The host and presenters did respond kindly and sincerely but I found their understanding of my question unsatisfactory. They clearly could not address the second part of it. Maybe there was not time to, or maybe they really have no idea what a "fear education" means--certainly, if they have not read my work, they will not likely have enough to go on to even engage a rich dialogue on the topic. That's not their fault, it is that humanity has not done much since May's calling 80 years ago. Education as a whole is way behind the exacerbated viral fear-conditioning of the everyday--even though, no doubt there are improvements and some alternative education curriculum (e.g., private schools) that are going further along the road of emancipatory holistic and integral education. Even with the 'best' of those, however, I have discovered they are resistant still to talking about fear at the depths of what I propose they may want to consider in their curriculum and pedagogy. It's sad to watch these great school systems still being caught, or blind, to what JK, myself and others have pointed to--re: fear. 

If we look at May's first page and first sentence again now, his third word is "emotion"--and that is where he locates "fear." That assumption, reasonable as it is based on W. (highly conditioned) thought (e.g., disciplinary philosophy and psychology)--it is very problematic to a good emancipatory "fear education" of the kind that JK or myself are asking for. To think that fear is just another emotion like all others, more or less, is a great illusion--and part of the problem of suffering. But, I won't go further in making that argument, though you can read Krishnamurti's book on education (1953) and you will definitely see how fear is by far something more than any other emotion he talks about in his philosophy. OK. Enough. 

Let's continue the dialogue [r.michaelfisher52@gmail.com], and give "fear education" its due. I for one am pursuing this for the rest of my years on this planet--and, specifically, my newest book just starting is entitled: The Fear Problematique: Role of Philosophy of Education in Speaking Truths to Powers in a Culture of Fear (Information Age Publ.). 

 

 

 

 

 

Notes

1. Gup, T. (2020). Rewriting the syllabus. Retrieved from https://www.insidehighered.com/advice/2020/04/15/professors-will-be-returning-different-reality-their-classrooms-fall-opinion

2. May had a Ph.D., professor of educational psychology and long-time director of the Institute of Human Relations, Yale University. He was author of several other books and a highly respected scholar and humanitarian in his days of service.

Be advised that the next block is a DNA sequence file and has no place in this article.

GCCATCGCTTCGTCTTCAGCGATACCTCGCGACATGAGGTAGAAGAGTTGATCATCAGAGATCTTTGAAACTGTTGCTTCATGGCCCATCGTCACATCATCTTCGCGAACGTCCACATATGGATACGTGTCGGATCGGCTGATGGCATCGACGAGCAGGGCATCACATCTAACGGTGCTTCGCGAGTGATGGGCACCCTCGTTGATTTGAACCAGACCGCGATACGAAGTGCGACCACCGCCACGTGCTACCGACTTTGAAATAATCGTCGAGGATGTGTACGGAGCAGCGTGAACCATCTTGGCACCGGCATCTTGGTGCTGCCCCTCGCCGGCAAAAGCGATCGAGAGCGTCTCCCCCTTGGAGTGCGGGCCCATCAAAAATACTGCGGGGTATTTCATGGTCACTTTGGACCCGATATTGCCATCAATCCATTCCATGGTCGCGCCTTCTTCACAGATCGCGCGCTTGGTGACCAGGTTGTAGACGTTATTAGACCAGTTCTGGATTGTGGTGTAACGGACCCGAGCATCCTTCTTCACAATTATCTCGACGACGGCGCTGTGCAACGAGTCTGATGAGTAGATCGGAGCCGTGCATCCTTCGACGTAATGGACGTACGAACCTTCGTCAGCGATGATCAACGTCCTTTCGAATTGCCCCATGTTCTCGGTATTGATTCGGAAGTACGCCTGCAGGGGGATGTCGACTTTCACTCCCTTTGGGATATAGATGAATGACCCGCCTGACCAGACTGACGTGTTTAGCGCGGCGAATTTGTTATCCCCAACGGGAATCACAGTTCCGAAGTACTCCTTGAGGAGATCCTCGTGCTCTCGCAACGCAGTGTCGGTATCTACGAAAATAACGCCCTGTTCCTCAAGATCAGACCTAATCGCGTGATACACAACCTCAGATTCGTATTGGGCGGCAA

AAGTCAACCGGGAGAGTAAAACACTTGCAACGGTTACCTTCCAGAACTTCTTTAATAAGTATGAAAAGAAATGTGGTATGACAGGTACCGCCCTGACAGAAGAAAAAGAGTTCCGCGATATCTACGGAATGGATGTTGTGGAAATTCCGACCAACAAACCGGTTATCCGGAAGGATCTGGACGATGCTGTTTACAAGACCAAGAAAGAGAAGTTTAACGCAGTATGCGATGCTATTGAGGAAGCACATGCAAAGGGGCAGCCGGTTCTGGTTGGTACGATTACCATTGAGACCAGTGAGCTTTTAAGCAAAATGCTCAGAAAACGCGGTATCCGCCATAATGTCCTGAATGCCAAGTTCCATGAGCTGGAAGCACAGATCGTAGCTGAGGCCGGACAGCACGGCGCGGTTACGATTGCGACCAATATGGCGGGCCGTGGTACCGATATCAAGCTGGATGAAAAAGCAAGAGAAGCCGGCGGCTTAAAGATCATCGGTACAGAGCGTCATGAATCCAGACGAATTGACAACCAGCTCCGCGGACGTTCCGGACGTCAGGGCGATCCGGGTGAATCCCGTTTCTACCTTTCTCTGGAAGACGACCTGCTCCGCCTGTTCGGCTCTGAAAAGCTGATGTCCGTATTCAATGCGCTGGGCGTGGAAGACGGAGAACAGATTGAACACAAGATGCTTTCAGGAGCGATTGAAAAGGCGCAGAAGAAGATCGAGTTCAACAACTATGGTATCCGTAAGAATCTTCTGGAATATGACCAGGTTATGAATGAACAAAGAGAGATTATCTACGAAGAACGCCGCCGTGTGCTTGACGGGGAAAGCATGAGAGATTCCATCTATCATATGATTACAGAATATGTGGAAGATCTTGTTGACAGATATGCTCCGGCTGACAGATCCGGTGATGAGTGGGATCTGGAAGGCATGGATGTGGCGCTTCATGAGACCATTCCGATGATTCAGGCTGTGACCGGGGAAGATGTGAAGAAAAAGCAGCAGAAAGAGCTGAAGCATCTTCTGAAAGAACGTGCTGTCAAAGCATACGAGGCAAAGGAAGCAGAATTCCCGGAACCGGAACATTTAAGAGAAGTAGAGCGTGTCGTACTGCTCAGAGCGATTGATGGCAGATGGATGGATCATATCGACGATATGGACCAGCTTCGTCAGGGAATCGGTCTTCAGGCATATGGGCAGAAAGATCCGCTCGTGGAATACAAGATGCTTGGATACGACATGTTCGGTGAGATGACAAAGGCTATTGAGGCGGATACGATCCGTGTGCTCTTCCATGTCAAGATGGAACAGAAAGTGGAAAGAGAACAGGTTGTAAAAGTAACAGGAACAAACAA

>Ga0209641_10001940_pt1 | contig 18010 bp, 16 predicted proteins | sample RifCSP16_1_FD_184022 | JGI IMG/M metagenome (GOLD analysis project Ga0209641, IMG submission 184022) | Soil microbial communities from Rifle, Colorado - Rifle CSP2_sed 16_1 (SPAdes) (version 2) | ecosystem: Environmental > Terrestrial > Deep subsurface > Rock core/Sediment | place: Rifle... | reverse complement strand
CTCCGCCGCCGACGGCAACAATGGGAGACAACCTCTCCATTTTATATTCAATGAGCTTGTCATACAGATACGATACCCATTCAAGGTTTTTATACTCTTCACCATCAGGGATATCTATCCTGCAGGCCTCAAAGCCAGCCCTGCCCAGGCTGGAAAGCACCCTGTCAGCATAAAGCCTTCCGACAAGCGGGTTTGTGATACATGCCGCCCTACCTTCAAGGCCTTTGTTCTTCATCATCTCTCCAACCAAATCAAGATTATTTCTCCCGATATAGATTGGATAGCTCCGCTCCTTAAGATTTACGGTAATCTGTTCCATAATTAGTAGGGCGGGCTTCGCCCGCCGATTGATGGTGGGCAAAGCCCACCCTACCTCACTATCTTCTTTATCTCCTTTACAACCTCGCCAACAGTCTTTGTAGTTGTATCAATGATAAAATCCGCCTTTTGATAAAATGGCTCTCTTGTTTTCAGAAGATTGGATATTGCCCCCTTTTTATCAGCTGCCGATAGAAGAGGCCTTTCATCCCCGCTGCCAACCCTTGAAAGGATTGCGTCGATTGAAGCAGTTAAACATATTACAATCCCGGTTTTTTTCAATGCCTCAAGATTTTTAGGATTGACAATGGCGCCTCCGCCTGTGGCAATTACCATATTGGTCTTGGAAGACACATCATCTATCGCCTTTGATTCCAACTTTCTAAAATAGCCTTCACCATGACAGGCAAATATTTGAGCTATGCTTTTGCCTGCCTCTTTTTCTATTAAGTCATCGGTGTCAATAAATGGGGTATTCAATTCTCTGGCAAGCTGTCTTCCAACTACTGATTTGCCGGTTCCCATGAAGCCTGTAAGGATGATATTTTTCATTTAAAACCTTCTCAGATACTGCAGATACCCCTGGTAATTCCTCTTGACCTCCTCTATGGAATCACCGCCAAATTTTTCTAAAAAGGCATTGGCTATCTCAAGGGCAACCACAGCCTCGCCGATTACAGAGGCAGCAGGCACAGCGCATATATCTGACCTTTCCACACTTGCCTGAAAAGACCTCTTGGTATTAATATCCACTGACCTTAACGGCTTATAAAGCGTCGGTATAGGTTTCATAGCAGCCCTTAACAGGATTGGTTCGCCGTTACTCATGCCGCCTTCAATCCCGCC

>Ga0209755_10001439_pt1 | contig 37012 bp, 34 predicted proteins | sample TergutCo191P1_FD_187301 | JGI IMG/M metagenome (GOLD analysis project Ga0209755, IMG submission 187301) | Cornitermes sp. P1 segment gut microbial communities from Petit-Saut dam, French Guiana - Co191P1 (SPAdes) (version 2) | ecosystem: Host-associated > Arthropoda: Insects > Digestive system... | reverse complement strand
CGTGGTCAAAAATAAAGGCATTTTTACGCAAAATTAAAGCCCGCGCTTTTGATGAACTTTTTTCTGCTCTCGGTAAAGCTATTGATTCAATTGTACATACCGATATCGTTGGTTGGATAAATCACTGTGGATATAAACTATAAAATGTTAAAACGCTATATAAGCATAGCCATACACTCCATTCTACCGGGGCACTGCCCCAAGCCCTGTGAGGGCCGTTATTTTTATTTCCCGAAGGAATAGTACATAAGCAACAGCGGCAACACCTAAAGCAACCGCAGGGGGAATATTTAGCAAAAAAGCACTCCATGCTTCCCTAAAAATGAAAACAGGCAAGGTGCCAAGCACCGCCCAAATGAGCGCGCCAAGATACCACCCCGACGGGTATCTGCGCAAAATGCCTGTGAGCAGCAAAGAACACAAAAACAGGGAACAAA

3. Krishnamurit, J. (1953/81). Education and the significance of life. Harper & Row. 

4. Since the early 1980s, in the W. world, many scholars and some educators, have been naming the "culture of fear" per se as the context by which we all are living, more or less. No longer is it merely a group of "fears" or "anxieties" that we face together, as May is referring to--but, in the postmodern condition, arguably, the entire fabric of culture itself is fear-based, fear-shaped, fear-addicted, and so on. Now, under that condition, which I start my own educational philosophy, we have to ask "What is my goal as an educator?" Wow. That's a massive and heavy starting place. Of course, many, I have found, will conveniently answer that by saying, "My goal is to love them" (the children). Anyways, that's a huge contentious topic and answer that I find incredibly insufficient, as I believe JK or May would also have critiqued. Not to say, 'love' is not something incredibly important in the world and in educational happenings, but JK may mention loves pivotal role, as in the quote I chose above, but he says so much more about fear than most of my colleagues would who have taken on the love-mantra as "the" solution. These colleagues promote, more or less, a "love education" and have little to no patience for a "fear education." Frankly, I find that attitude alone, and the lack of curiosity that accompanies it, evidence for just how much fear is motivating their 'love' agenda. I do not trust it for one moment. JK would have a lot to say about that hidden motivation as well, part of our "conditioning."